I think it was in one of the heresy X+Y=J threads. This time around? Post 390 covered the green belt and green mountain meadows references, with underlined quotes and commentary. It also referenced the ADwD map. Post 398 explained the connection between east and west side of the mountains without directly referencing textual evidence. Post 438 expanded the connection between east and west Stony Dornish and provided 3 separate textual references to House Blackmont (from the west side of the mountains) being connected to the eastern Stony Dornish in the past and present, including the bannermen of Yronwood reference. It also took, gratefully, your challenged and provided reference to the Torrentine, and underlined, from the reference your provided, that there are bridges and therefore roads and/or trails in that area. Sometimes posts between these ones referenced the evidence already provided. Post 440 you claimed I had provided no evidence at all. Post 452 you reasserted and reaffirmed your original points, ignored all of my evidence and arguments and claimed I had provided no evidence and made no points. No. Please read post 482 with a little more care. The First Men came across the Step Stones area into Dorne and most settled around the Greenblood. A few, the more restless, pushed onward and made homes in the green belt of foothills where storms moving north drop their moisture when they hit the Red Mountains. Even fewer climbed further, and moved into the Mountains, not stopping at the foothills. Where there are high mountain meadows of green, sweet grass. Yes. except you used the wrong quote. The Princes Pass is not south of the mountains in that green belt, its in (through) the mountains where there are high meadows of green sweet grass. Correct False. Just read your own writing. You don't get a north south passage along a north south mountain spine. Its still in the east-west spine, at the western end of that spine. Surprise surprise, thats what the maps show! And what the text describes. There is a north-south spine, along which the Torrentine runs, and an east-west (generally, it seem to go southwest to northeast in most maps) spine. There are two passes through the west-east spine. The Boneway lies on the coast, the eastern end of the west-east spine, and the Princes Pass lies inland, on the western end of the east-west spine. Both go effectively north/south, across the spine, from Dorne to the Stormlands. Yes, the Princess pass is on the eastern side of the north-south spine. Close to it in fact. There is no dispute with that. Oh, I see. You take whats in the text and shape it to your desires. This green belt doesn't cover the southern side of the east-west spine, only a portion of the southern side, where its acceptable for you. /s I see the the sophistry used to avoid acknowledging the point. And its still wrong. Its not safe to cross except at bridges, but the passage does not say there are no other ways. Riiight. The Blackmonts are bannermen to the Yronwoods and participate in their culture, wars and clashes by way of Horn Hill in the Reach, to the Stormlands, and back through the Princes Pass or Boneway. Or maybe they go south, past High Hermitage to Starfall, then by sea around the whole of Dorne? Because there is no named pass road or trail between them and the other Stoney Dornish....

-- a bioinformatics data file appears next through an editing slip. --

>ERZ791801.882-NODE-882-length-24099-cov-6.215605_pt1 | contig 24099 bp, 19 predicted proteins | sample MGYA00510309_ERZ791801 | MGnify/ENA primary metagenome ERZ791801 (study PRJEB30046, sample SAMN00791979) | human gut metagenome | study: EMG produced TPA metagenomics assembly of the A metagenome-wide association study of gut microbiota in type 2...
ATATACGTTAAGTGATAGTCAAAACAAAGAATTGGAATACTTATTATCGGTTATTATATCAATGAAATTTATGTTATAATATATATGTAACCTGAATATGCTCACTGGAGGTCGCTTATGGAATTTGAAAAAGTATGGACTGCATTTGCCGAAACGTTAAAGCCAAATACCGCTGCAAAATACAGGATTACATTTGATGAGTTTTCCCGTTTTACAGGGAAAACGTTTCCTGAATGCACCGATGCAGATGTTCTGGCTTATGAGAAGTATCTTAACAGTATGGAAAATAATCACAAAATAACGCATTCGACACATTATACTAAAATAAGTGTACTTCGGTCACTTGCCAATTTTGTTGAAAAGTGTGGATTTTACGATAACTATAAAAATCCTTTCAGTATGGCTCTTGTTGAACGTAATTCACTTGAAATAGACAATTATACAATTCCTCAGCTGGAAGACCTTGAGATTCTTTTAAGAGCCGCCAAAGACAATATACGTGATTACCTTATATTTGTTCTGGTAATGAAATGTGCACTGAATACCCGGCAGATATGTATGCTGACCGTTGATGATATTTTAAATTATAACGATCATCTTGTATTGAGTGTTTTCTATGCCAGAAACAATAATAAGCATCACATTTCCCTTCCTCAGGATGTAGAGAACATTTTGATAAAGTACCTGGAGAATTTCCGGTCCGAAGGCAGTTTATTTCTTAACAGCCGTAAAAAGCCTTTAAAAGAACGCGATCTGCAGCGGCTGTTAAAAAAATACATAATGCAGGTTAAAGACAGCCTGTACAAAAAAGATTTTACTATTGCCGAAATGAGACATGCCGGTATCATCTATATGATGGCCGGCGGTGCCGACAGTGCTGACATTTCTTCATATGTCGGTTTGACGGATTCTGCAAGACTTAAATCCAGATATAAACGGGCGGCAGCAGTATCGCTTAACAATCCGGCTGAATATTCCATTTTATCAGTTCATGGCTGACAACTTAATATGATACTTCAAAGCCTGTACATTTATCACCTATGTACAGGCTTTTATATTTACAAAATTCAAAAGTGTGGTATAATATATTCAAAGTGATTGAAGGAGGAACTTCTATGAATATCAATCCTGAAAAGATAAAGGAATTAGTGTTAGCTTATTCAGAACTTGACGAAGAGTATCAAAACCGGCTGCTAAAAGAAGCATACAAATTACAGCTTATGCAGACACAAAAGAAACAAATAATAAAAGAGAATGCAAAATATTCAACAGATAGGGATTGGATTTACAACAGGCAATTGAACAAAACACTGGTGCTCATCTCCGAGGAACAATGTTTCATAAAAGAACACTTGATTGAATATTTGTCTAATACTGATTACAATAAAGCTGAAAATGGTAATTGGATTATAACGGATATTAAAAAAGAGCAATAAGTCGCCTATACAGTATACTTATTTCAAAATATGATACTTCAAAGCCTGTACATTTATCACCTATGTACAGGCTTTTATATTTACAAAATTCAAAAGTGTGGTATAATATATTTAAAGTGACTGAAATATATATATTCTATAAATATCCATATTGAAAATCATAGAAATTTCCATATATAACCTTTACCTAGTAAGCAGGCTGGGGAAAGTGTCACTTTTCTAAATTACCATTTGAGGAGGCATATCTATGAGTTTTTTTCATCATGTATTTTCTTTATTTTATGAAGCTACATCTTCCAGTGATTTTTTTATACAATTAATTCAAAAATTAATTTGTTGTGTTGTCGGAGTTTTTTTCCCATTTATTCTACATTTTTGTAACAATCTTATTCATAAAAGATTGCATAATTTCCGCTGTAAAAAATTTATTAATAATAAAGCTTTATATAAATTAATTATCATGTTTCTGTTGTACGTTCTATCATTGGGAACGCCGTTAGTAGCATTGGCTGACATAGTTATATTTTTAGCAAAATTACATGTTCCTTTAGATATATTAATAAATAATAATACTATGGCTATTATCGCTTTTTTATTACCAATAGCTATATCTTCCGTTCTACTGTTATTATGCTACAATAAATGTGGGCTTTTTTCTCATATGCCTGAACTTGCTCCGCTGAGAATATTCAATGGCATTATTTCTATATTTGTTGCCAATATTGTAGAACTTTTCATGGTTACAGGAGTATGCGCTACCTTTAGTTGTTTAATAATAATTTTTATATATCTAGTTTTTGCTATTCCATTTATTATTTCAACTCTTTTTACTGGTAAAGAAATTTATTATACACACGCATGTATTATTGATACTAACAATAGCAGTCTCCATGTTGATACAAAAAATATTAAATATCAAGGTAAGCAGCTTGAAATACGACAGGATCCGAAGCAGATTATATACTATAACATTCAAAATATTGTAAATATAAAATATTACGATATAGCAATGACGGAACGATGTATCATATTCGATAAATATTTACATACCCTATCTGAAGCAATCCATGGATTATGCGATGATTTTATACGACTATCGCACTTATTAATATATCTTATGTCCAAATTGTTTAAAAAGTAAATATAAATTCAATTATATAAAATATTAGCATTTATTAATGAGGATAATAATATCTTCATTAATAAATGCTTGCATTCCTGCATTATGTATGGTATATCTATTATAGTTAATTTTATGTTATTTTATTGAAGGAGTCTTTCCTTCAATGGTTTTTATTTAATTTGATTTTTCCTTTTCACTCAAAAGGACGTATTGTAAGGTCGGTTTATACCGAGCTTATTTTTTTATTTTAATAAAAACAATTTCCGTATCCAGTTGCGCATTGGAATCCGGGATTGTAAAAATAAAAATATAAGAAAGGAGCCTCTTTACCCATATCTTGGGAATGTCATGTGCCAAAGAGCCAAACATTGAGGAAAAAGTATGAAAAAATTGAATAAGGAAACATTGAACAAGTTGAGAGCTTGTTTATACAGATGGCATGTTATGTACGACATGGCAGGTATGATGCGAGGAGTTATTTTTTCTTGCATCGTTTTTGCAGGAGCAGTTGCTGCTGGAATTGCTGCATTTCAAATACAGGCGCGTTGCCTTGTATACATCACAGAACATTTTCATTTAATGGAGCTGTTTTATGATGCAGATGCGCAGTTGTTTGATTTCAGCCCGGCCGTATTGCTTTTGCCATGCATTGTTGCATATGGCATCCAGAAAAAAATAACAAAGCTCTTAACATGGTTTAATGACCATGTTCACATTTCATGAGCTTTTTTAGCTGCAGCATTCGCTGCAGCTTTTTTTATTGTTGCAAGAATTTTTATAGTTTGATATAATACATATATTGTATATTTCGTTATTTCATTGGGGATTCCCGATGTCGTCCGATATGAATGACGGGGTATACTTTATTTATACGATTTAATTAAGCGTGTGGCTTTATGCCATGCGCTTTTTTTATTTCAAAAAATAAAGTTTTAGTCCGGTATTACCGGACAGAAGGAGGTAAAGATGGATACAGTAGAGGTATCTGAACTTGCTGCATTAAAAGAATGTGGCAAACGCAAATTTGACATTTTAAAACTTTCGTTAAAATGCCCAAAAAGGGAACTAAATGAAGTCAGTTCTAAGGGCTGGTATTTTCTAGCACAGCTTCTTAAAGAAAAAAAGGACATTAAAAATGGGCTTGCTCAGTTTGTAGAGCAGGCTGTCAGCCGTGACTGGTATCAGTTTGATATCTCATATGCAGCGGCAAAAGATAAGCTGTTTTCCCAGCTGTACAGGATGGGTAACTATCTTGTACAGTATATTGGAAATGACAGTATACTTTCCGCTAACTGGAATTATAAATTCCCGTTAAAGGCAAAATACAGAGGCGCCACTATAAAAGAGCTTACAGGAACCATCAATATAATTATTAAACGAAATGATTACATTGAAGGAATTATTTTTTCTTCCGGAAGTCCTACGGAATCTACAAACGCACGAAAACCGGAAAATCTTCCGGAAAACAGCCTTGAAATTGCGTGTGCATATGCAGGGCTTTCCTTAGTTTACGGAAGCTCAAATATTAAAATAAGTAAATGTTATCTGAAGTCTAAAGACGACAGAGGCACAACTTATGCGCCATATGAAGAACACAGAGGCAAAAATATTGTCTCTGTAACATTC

8. corbon

    Heresy 227 and the Great Turtle

    Still no acknowledgement that there is any flaw with any statement by you. You don't leave any option but to berate and badger. I would rather move on elsewhere it, but you'll just maintain your flawed head-canon and bring up the same flawed arguments again in the future. Can you acknowledge these facts? 1. The Princes Pass area is green and fertile (as green and fertile as mountains get at least), not dry and arid and sandy. 2. There are bridges over the Torrentine 3. The Red Mountains of Dorne are not impassable from East to West
  9. corbon

    Why moat cailin never rebuilded

    There are clues that perhaps Moat Cailin was built before the First Men. The great blocks of Black Basalt seem to be rare and not locally sourced - at least there is no other castle anywhere near with similar stone. When wet, the blocks appear to be covered with fine black oil. A number of other significant ancient sites around the world are made with "oily Black Stone" or "fused Black Stone" and seem to be from an advanced pre-historic civilisation. ASoIaF wiki Black_stone Further, legend says that the Children of the Forest gathered at "the Childrens Tower", of Moat Cailin, to cast the Hammer of the Waters and break the Neck. Which kinda suggests it wasn't a First Man castle at that time, since thats who they were opposing.
  10. corbon

    Heresy 227 and the Great Turtle